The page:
David Beckham was the first modern-day footballer, a man who was gifted enough on the pitch to hit the heights of the international and world stage. But later in his career, he ended up being more influential and powerful off the pitch with his world-class business skills, charm, PR skills, good looks and professionalism that turned him into the most highly sought-after English-speaking athlete on the planet.
His shirt sales alone for clubs such as Paris Saint Germain, AC Milan, LA Galaxy, Real Madrid and Manchester United were jaw-dropping, reportedly raising £1 billion in shirt and boot sales throughout his career. Plus, his charity work was exemplary.
That’s not to take anything away from his performances on the pitch. While he’s nowhere near the top echelon of world footballers in the history of the game, David Beckham is arguably the best English footballer since Bobby Moore. While he wasn’t able to win a World Cup or European Championship for England, Beckham evolved his soccer skills during his career to become one of the best, if not the best ever, set-piece taker — whether it was from corners, free kicks or even non-set pieces such as inch-perfect crosses into the box. To me, that was his best asset. His perfection, as a result of thousands of hours of practice, was unrivaled.
While at Manchester United, he won 6 Premier League medals, 2 FA Cup trophies and 1 Champions League title. When he joined Real Madrid in 2003, David Beckham expanded his brand to an even more international audience where, despite a rocky career in Spain, he helped the club lift a La Liga trophy in his first of four seasons and significantly increased their merchandise sales.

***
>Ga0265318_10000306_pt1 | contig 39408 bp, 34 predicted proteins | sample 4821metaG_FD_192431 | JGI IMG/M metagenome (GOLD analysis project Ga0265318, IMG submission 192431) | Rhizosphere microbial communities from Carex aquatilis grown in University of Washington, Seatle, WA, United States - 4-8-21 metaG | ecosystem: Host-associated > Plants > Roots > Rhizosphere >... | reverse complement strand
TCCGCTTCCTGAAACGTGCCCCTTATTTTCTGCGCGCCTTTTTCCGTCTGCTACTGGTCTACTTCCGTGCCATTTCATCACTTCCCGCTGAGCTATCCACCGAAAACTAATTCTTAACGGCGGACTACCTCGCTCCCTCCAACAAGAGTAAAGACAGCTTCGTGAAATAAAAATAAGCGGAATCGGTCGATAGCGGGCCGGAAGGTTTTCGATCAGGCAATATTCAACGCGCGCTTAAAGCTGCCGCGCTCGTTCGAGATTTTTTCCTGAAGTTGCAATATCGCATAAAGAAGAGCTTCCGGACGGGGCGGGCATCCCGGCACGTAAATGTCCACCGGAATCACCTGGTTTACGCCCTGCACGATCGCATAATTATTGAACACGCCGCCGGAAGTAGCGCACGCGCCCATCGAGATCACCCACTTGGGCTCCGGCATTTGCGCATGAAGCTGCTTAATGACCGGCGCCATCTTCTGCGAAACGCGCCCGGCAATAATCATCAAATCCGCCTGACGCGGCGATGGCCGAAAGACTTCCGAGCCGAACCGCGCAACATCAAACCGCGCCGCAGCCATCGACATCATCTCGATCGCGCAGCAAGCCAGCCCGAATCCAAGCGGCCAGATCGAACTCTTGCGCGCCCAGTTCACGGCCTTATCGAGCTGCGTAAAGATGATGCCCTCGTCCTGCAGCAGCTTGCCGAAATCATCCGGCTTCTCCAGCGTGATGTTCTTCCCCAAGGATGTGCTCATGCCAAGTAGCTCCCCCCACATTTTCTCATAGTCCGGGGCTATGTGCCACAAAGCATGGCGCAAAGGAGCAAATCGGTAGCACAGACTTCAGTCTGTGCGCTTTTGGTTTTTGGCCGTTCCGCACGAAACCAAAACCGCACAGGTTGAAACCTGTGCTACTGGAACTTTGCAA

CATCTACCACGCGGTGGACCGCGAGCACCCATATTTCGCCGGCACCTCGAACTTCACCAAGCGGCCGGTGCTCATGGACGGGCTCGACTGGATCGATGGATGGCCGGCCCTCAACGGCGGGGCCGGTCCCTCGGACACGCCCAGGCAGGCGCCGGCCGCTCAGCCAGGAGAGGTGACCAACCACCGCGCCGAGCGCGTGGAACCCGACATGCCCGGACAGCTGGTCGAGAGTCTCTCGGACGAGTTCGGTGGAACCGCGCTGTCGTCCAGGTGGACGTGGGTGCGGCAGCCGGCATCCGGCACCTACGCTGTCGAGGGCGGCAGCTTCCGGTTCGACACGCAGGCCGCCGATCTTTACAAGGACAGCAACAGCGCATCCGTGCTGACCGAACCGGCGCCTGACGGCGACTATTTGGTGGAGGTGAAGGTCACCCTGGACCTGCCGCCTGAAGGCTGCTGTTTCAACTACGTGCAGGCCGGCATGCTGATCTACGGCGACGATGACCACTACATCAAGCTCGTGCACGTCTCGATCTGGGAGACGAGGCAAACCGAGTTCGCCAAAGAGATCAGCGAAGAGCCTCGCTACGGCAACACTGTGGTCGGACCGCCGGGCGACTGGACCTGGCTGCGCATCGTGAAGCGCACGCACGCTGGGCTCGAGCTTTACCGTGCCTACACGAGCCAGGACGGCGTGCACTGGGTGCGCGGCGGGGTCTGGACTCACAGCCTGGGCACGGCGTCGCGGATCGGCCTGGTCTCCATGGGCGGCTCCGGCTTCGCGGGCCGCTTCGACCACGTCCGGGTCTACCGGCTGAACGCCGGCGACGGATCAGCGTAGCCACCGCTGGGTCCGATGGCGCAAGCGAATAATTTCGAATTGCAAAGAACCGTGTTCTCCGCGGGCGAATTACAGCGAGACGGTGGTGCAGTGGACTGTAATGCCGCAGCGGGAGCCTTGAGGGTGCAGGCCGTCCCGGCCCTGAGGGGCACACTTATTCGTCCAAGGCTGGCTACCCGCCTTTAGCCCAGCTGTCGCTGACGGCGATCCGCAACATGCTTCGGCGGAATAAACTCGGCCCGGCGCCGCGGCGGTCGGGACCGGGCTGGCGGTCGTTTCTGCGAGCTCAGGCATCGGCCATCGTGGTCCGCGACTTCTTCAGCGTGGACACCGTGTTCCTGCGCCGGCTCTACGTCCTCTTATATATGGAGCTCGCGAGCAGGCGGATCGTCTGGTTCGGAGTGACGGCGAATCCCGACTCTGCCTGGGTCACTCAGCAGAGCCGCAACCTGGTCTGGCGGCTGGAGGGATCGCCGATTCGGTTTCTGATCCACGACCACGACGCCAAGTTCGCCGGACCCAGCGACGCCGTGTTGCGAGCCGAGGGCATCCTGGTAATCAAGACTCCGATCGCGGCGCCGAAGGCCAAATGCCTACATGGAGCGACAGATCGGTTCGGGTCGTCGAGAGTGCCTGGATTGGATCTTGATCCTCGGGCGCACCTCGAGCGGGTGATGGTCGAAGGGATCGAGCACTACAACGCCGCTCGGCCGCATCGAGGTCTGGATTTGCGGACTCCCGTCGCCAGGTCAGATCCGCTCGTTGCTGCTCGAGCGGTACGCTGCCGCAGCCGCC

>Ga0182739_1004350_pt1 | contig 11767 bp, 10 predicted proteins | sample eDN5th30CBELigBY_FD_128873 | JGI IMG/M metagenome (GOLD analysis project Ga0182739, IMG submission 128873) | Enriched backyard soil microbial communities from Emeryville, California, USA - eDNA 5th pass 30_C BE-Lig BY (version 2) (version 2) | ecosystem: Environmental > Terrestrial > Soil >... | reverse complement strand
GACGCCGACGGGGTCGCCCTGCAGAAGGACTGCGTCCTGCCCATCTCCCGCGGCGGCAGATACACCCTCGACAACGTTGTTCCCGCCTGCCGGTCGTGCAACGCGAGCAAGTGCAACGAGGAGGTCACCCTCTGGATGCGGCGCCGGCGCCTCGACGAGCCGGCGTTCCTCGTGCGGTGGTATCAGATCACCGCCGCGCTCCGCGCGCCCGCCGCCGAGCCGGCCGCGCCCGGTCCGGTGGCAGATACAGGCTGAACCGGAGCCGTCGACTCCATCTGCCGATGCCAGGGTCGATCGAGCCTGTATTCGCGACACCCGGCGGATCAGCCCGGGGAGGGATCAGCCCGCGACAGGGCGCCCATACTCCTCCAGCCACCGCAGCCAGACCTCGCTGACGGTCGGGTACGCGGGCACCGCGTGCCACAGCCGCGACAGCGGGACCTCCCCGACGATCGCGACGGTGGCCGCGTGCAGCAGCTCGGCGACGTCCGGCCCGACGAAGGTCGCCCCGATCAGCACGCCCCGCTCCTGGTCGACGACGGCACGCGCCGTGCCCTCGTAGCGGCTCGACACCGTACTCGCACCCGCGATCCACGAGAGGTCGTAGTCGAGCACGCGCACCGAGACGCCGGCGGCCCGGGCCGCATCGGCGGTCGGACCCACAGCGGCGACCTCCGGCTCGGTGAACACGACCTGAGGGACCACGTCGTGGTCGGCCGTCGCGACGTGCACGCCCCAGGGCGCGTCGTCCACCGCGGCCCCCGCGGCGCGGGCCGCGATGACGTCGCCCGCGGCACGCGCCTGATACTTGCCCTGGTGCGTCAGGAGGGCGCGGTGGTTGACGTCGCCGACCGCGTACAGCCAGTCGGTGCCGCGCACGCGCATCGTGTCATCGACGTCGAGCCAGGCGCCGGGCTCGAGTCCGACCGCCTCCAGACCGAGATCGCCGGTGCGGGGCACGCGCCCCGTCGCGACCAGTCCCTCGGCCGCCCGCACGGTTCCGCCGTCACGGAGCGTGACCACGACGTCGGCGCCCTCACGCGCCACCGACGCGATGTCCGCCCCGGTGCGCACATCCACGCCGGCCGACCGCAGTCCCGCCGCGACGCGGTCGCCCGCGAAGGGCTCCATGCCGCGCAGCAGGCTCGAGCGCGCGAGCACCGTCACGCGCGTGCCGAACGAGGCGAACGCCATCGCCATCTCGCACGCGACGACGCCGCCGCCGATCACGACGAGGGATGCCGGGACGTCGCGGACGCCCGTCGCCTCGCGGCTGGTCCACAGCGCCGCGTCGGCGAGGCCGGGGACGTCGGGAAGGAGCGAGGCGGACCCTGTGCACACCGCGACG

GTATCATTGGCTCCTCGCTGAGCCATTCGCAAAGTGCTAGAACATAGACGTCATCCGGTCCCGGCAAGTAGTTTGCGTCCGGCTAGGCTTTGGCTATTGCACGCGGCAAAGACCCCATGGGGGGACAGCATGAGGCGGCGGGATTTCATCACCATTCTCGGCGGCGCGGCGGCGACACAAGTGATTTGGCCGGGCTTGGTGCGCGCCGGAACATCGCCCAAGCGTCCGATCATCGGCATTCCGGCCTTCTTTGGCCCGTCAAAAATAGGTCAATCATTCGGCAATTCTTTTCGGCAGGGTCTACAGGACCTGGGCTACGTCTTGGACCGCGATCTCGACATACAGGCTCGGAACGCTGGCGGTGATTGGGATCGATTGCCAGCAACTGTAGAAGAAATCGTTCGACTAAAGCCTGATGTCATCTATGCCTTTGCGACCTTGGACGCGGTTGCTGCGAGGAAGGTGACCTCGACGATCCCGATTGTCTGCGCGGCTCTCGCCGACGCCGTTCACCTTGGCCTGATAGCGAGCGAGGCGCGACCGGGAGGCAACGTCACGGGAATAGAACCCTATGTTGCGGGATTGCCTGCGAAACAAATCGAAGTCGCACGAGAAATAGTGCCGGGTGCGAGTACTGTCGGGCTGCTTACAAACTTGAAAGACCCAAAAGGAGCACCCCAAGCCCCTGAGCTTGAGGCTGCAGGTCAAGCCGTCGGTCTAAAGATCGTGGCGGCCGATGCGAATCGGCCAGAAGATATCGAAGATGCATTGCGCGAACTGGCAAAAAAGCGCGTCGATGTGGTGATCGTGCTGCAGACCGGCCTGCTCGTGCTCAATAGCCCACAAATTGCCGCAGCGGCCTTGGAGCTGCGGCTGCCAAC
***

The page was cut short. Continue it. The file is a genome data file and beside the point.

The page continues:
In 2007, Beckham made the risky career move of joining Major League Soccer. His six years at LA Galaxy dramatically elevated the visibility of the league worldwide and initially increased ticket sales wherever Beckham played, but his impact on the American soccer scene has long been exaggerated. He certainly had an impact, but there is still a bitter taste among many soccer fans in America who felt that he, at times, placed more of a priority on loan appearances with AC Milan as well as ambassadorial work for the London Olympics and England World Cup bids over his playing career at the Galaxy.
Where he cannot be faulted is his patriotism and loyalty to the England national team, which — to me — was the one part of his career other than his early days at Manchester United where he continually put his priority on football first. His 115 caps for England set a record for the most number of caps for an outfield player. The only reservation was that he was unable to break the all-time record of 125 caps, held by goalkeeper Peter Shilton.